People probably remember the unusually sharp peaks in the electricity price last winter. When the war in Ukraine put an end to electricity imports from Russia in May, there was some concern about whether there would be enough electricity next winter. Imports of pipeline gas and wood fuel from Russia have also stopped.
If we have a cold winter, people may be wondering whether the lights will stay on and society will continue to function normally.
“The outlook for next winter is less positive since the discontinuation of trading in electricity and natural gas with Russia. There may be some momentary difficulties in the availability of electricity if temperatures are very low and any power plants or cross-border connections are out of action. In terms of the adequacy of electricity, the critical factors would be, for example, delays to Olkiluoto 3, multiple breakdowns or extensive fuel shortages,” says Jussi Närhi, Specialist at Fingrid.
Even at times of peak consumption, approximately 10 per cent of the electricity consumed in Finland was imported from Russia. The maximum import capacity from Russia was less than 1,500 megawatts, so the extra capacity provided by Olkiluoto 3 more than makes up for that. The wind power production capacity
will also increase significantly this year, and when it is windy, Finland will generate more electricity than it consumes.
When the wind dies down, Finland can fall back on its 2,400 megawatts of import capacity from Sweden and 1,000 megawatts from Estonia.
“We will have more domestic electricity production capacity than last winter.”
“We will have more domestic electricity production capacity than last winter thanks to the new Olkiluoto 3 nuclear power plant and more wind power. During the winter, it is very important that domestic production is available and the cross-border connections operate reliably.”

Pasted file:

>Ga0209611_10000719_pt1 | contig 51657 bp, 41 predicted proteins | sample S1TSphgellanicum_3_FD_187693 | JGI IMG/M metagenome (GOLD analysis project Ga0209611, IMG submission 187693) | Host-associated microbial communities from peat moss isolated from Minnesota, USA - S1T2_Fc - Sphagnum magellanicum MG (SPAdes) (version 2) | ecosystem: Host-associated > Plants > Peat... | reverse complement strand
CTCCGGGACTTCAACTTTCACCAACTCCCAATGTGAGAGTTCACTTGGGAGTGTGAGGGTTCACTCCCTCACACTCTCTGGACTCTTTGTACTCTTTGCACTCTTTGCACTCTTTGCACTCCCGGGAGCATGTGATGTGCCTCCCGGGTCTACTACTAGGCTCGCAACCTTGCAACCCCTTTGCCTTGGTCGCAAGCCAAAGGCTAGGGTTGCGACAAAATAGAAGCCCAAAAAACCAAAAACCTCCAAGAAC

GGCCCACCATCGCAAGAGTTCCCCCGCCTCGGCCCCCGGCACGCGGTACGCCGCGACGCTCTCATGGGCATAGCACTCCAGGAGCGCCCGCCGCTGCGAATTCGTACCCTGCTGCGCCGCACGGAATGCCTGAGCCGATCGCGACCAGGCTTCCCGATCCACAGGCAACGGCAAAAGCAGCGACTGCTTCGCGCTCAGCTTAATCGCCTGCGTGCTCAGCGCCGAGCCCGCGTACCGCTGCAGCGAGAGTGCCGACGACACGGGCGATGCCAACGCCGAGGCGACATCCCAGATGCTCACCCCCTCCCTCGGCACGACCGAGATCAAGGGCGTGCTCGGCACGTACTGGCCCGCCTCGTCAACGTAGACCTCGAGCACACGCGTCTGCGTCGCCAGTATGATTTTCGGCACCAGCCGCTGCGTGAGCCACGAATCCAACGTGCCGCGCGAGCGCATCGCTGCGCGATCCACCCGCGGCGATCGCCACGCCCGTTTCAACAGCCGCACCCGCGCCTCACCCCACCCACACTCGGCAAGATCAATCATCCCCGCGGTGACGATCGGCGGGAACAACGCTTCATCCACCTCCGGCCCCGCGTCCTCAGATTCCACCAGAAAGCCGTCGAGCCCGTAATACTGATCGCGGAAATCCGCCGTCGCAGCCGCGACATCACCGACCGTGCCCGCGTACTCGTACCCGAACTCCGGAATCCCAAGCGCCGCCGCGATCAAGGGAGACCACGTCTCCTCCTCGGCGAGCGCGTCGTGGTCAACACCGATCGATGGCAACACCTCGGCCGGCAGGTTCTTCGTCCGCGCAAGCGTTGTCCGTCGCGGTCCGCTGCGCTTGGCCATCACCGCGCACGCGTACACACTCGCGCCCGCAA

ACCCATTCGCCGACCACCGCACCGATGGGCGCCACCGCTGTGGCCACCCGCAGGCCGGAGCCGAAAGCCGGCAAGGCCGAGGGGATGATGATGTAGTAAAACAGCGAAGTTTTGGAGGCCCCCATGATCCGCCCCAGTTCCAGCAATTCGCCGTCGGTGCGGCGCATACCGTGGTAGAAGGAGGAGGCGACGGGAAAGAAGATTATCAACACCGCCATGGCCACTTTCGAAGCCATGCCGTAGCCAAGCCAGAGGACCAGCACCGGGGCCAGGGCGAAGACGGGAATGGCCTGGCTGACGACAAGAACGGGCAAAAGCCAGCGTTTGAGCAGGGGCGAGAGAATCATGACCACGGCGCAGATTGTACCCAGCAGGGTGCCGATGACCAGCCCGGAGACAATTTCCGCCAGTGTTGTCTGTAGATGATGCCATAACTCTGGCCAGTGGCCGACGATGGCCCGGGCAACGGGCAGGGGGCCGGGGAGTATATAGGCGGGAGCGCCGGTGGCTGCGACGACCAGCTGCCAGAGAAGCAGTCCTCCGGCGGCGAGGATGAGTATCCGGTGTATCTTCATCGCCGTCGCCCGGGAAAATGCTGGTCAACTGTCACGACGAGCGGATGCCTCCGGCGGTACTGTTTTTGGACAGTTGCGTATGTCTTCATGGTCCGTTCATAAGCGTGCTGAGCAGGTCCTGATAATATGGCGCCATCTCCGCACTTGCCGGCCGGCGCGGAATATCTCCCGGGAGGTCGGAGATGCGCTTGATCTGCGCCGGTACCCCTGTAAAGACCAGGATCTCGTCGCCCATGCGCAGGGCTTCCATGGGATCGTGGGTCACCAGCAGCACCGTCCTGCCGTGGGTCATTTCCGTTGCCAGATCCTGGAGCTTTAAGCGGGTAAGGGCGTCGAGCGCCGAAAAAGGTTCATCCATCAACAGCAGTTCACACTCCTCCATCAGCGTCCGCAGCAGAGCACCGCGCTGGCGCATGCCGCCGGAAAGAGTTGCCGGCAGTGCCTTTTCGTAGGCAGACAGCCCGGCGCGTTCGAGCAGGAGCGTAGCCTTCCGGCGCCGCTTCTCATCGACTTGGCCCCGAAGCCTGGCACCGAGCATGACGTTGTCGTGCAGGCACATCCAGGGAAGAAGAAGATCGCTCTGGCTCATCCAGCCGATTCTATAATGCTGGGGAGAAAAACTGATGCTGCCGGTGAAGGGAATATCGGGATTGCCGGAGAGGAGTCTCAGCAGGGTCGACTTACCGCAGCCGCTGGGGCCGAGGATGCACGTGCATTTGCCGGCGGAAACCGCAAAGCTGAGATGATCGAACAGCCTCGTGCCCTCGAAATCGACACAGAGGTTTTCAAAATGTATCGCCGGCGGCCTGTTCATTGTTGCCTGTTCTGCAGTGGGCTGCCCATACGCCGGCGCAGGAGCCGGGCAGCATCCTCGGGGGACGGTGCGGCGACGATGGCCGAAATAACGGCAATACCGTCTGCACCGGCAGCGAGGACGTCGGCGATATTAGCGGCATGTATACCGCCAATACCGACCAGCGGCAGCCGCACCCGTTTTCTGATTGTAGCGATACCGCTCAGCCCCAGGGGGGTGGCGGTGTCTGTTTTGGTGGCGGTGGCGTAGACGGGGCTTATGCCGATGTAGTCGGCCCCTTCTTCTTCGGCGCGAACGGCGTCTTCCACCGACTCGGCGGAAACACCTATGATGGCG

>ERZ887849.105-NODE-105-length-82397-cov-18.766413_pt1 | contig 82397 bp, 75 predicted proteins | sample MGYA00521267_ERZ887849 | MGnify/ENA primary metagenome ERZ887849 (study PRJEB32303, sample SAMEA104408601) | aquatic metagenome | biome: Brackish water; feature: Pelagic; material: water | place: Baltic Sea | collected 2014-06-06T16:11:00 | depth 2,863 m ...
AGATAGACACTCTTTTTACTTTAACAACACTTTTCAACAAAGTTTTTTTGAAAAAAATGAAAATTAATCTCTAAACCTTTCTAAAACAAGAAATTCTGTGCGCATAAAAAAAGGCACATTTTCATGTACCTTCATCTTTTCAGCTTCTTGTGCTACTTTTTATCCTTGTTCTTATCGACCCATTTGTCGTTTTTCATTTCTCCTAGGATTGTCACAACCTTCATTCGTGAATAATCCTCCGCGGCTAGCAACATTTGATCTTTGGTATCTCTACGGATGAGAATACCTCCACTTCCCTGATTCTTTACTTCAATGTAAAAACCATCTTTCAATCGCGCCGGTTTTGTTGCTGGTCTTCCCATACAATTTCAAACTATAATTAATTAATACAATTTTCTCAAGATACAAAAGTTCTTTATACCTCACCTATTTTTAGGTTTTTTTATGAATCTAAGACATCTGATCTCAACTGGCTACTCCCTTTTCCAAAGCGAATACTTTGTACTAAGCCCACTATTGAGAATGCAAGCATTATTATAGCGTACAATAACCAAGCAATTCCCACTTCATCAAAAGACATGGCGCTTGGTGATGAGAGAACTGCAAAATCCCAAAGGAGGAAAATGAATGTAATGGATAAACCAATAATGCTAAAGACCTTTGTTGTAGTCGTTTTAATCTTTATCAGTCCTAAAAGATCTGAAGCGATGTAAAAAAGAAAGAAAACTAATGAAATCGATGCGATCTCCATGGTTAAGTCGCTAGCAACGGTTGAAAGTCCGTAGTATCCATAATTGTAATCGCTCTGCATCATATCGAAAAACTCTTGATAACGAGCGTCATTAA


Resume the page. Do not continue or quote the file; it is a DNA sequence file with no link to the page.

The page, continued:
Närhi says that Fingrid has prepared calculations that illustrate Finland’s power balance under highly challenging conditions, exemplified by a cold winter’s day with little wind. The calculations are based on a very cold winter, which statistically occurs once every ten years.
The calculations envisage a consumption peak of 15,100 megawatts, while last winter’s peak was just over 14,000 megawatts. Domestic production is estimated to provide 12,300 megawatts, and a total of 3,400 megawatts of import capacity will be available.
“This calculation reflects perhaps the worst possible scenario: consumption is very high, and the calculation only accounts for 300 megawatts of wind power production, even though the total capacity is expected to be around 5,000 megawatts next winter,” Närhi explains.
“Under such challenging conditions, it comes down to fine margins. If there is not enough production available on market terms, we can activate reserves to ensure the adequacy of electricity.”
In addition to this calculation, Fingrid assesses the adequacy of electricity using hourly models.
“These also take into consideration the availability of electricity imports from Sweden and Estonia more effectively. We will monitor the situation and update our calculations as winter approaches,”